the long walk home-gathering fuelwood in Nepal
Women keep domestic animals in most societies. In Nepal they are responsible for finding fodder for the buffalo- a massive job because each animal can consume up to 40 tonnes of grass and leaves a year. Elsewhere women keep poultry, goats, pigs, rabbits and other small stock that play an important role in family nutrition, providing additional protein-rich foods such as meat and milk (and sometimes agricultural draught labour as well). In the western highlands of Costa Rica, women keep pigs which feed largely on garden produce, indigenous fruits and other tree products. Some 75 percent of women keep goats in Egypt and Jordan, and in many of the Sahel countries most of the goats (though rarely the cattle) are kept by women.
In many countries, trees are not valued primarily- as might be thought- for the fuel they provide. A survey in the White Nile Province of the Sudan, for example, found that fodder was the most prized tree product. Shade came second, fuel and poles only third.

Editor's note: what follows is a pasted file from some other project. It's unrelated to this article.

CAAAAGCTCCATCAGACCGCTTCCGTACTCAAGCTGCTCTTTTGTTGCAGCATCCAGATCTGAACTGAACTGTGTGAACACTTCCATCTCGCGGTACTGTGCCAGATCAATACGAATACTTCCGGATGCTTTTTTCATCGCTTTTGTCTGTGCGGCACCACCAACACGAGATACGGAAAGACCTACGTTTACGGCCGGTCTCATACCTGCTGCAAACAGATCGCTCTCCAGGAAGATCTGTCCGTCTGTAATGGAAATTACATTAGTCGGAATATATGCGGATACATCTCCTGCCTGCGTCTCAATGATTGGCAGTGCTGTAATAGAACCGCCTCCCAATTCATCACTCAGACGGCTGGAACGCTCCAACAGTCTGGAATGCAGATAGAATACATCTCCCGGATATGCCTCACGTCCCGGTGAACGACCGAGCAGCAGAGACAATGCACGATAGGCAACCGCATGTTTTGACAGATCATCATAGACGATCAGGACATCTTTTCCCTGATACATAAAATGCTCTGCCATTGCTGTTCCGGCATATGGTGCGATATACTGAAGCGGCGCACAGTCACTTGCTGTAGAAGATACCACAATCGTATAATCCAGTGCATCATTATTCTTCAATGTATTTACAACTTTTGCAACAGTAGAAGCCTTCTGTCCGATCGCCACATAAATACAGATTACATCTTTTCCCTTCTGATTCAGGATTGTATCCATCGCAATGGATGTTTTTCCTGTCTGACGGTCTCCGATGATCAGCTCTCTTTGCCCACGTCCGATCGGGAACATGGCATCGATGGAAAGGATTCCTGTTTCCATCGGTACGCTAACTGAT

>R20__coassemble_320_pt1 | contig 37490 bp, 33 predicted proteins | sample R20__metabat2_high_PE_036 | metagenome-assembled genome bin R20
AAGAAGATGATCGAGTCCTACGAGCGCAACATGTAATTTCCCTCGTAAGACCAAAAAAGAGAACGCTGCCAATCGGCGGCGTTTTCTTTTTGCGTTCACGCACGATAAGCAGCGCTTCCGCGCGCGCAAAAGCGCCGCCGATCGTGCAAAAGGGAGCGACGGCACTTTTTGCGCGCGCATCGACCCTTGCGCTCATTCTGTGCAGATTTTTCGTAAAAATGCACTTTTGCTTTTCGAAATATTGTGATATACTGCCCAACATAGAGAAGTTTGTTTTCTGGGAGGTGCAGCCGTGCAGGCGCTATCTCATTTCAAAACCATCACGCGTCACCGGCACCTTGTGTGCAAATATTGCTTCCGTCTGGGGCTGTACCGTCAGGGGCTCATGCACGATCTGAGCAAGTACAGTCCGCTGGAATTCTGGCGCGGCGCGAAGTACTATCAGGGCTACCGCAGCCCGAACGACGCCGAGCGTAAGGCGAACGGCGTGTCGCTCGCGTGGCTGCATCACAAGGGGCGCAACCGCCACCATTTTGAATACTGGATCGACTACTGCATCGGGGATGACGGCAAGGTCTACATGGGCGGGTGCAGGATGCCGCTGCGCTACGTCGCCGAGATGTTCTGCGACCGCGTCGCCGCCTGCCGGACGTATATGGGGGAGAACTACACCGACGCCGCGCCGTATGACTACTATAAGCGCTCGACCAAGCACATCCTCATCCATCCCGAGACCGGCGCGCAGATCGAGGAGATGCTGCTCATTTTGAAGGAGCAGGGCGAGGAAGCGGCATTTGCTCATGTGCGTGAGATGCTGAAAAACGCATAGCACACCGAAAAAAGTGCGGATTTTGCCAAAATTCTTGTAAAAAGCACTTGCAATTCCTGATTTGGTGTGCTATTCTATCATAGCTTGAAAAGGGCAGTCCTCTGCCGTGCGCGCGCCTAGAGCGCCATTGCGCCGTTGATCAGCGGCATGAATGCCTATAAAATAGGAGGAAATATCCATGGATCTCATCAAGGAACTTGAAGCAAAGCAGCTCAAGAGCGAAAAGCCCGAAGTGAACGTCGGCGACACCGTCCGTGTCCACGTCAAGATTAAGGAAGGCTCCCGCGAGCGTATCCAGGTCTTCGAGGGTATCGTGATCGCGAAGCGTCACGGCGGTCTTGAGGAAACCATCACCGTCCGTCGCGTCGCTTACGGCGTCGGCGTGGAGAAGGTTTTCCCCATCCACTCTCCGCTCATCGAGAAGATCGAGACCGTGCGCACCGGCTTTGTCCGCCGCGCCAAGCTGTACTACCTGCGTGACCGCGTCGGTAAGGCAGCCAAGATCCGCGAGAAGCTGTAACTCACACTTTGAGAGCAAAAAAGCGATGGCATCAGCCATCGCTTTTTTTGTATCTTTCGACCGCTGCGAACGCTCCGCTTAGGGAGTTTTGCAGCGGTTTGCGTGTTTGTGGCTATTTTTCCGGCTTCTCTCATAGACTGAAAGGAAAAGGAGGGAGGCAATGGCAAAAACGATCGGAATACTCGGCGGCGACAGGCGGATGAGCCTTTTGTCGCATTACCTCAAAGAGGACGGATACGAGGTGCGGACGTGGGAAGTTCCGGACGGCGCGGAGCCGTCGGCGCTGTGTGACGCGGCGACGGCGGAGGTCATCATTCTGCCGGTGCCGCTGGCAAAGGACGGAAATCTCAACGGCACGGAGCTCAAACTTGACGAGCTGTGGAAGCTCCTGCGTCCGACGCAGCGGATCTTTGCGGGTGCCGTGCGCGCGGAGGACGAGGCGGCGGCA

Trees are especially valuable as a source of fodder because they can often provide it when other sources are scarce- typically at the end of a dry season or the beginning of a wet one. Acacia albida, which is grown in many parts of Africa in or around cultivated fields, scores on both counts. It produces pods late in the dry season, and drops its leaves early in the wet one. As a result, it does not shade crops at the critical stage of their growth yet provides sustenance for animals when little else is available. In areas where fodder collection is the responsibility of women, such trees play a critical role. The subtle effects all this may have on food production are only beginning to be appreciated. Better fodder means stronger draught animals, and better cultivated land. Crops also benefit from the humus provided by fallen leaves and pods, and the nitrogen that leguminous trees make available to the soil.
collecting leaves for animal litter (left) and cutting fodder (above), both in Nepal
At critical times in the agricultural year, fodder trees are invaluable. In the semiarid zones of Kenya, pigeon peas (Cajanus cajan), a woody perennial crop, provide both fuelwood and fodder during the critical first two weeks of planting. While men may have the time to graze stock on relatively distant common land, fodder trees grown close to the homestead enable women to raise additional livestock. In the Himalayas, such trees are reserved for use during times of peak labour demand such as rice transplanting.